10:15 a.m.–11:15 a.m.
Translation Histories: Access and Adaptations of New Ideologies in the Global Iberian World
Translation greatly expands the reach of new ideas, providing access to more people and cultures. Additionally, the moment of translation can also create the opportunity for a new ideology or philosophy to become adapted to local factors. In this student panel, undergraduates from UMass Boston will present original research related to the theme of ideas adapted through translation into Spanish. Hugh McLaughlin will study the text and context of the first Spanish language translation of the US Constitution by Venezuelan independence leader Manuel Garcia de Sena. Thomas Noe, Jr. will analyze the Spanish and Italian translations of The Screwtape Letters by C.S. Lewis in the context of adapting a Protestant text for a Catholic audience in the field of contemporary religious philosophy. Nathalie Pacas will present on “Translation as a Revolutionary Act: Latin American Independence Movements and Translating Texts for New Republics.” Carlos Valencia will present his paper, “Spanish Biblical Translation: Idiomatic Hispanization and Resisting Catholic Control,” discussing a 16th century Spanish translator of the Bible.
Hugh McLaughlin is a senior at UMB completing a major in sociology and a minor in Spanish; living in Buenos Aires sparked his interest in Spanish. Thomas Noe, Jr. is a senior at the University of Massachusetts Boston completing his bachelor’s degree in the Translation Studies Track in Latin American and Iberian Studies. In addition to Spanish, Tom also speaks Italian. Nathalie Pacas is a senior at UMB in the Language, Culture, and Society Track of the Latin American and Iberian Studies major with a deep interest in Latin American history. Originally from Colombia, Carlos Valencia is a senior at UMB in the Translation Studies Track of the Latin American and Iberian Studies major. Dr. Isabel Gómez (assistant professor, UMB) will chair their panel.
12:45 p.m.–1:45 p.m.
What factors limit or condition access to the translation and interpretation industries in the US? In this student panel, undergraduates from UMass Boston will present original research on the availability of published translations and interpretation services for the growing population of US-based Spanish speakers and bilinguals. In her paper, “Translations from Spanish and the 3% Problem in the USA Publishing Market,” Sofia Falcón will consider the factors limiting the number of translations published by the largest publishing companies while the translations published by small presses and online venues continue to find new readers. Joel García will discuss US Latino attitudes towards health and masculinity in his paper, “Medical Interpreters Serving US Latino Cultures: Vulnerability and Confidentiality.” Lastly, David Manning will discuss “Jorge Luis Borges and Translation Rights: The Case of Norman Thomas di Giovanni vs. María Kodama,” in which cultural and legal factors resulted in one translator supplanting another.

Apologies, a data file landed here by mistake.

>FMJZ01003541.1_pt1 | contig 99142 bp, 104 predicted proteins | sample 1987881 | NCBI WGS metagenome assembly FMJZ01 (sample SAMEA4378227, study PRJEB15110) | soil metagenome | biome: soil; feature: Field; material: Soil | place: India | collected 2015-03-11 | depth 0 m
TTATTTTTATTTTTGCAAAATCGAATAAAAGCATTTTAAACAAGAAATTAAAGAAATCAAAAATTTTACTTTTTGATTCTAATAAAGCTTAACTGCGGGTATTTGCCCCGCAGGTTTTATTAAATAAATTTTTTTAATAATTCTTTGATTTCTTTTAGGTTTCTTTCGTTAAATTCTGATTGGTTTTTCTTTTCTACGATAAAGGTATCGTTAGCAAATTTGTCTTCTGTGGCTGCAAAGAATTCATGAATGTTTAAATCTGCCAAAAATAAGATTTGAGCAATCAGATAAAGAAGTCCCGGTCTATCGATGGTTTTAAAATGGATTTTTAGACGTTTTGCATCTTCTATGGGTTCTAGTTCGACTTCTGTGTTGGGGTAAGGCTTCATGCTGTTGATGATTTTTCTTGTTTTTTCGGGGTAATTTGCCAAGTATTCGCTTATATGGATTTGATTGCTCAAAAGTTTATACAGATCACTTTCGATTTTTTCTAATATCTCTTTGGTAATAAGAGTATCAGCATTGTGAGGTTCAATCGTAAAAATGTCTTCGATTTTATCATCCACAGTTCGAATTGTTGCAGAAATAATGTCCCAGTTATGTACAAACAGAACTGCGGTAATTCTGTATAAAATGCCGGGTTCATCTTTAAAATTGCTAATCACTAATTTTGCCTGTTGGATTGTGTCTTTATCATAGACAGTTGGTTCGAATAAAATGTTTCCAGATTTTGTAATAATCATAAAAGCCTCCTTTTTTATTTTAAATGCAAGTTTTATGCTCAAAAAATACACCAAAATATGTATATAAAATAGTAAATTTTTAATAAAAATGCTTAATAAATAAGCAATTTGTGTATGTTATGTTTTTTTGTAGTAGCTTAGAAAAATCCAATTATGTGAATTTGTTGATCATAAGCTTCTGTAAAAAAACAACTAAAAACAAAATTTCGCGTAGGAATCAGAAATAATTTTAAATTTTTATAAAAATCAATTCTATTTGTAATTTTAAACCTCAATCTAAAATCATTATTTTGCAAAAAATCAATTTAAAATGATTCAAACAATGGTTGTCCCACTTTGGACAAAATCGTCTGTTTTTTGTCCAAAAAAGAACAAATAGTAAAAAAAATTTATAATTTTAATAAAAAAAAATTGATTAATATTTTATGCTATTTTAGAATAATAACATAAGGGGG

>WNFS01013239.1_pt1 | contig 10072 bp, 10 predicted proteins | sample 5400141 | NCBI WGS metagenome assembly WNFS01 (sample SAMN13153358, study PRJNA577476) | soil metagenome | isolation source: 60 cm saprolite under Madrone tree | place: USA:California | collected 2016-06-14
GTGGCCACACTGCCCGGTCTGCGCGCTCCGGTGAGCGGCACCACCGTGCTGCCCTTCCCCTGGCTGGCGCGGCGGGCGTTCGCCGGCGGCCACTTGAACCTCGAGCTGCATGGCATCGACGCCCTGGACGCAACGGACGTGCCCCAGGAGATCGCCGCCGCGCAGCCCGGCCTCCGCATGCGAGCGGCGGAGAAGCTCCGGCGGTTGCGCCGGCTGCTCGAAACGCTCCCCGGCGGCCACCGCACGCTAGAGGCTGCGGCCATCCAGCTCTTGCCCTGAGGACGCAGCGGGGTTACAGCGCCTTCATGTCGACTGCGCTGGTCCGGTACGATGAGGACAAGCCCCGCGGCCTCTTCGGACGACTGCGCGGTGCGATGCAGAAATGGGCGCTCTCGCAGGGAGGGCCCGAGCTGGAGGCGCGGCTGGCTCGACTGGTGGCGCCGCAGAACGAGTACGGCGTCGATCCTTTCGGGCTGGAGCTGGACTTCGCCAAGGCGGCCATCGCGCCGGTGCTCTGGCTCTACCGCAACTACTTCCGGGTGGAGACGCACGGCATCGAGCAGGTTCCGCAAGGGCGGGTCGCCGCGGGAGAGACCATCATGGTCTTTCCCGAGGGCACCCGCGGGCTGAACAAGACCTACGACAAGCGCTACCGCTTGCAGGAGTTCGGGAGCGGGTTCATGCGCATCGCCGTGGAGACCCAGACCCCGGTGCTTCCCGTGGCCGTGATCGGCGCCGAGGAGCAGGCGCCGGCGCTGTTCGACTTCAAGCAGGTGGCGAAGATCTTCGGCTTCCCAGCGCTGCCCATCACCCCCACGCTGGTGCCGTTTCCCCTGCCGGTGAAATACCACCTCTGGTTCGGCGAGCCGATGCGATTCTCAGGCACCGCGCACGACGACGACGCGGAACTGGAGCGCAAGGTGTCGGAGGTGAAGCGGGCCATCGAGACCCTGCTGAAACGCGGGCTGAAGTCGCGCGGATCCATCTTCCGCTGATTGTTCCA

Sofia Falcón is a sophomore double-majoring in Early Education and Care in Inclusive Settings through the College of Education and Human Development and in the Translation Studies Track of the Latin American and Iberian Studies major in the College of Liberal Arts. Joel García is a senior majoring in sociology with an interest in bilingual communities in the USA David Manning is a senior at UMB pursuing a major in English with a Spanish minor; he plans to pursue a career as an educator. Dr. Isabel Gómez (assistant professor, Latin American and Iberian Studies, UMB) will chair their panel.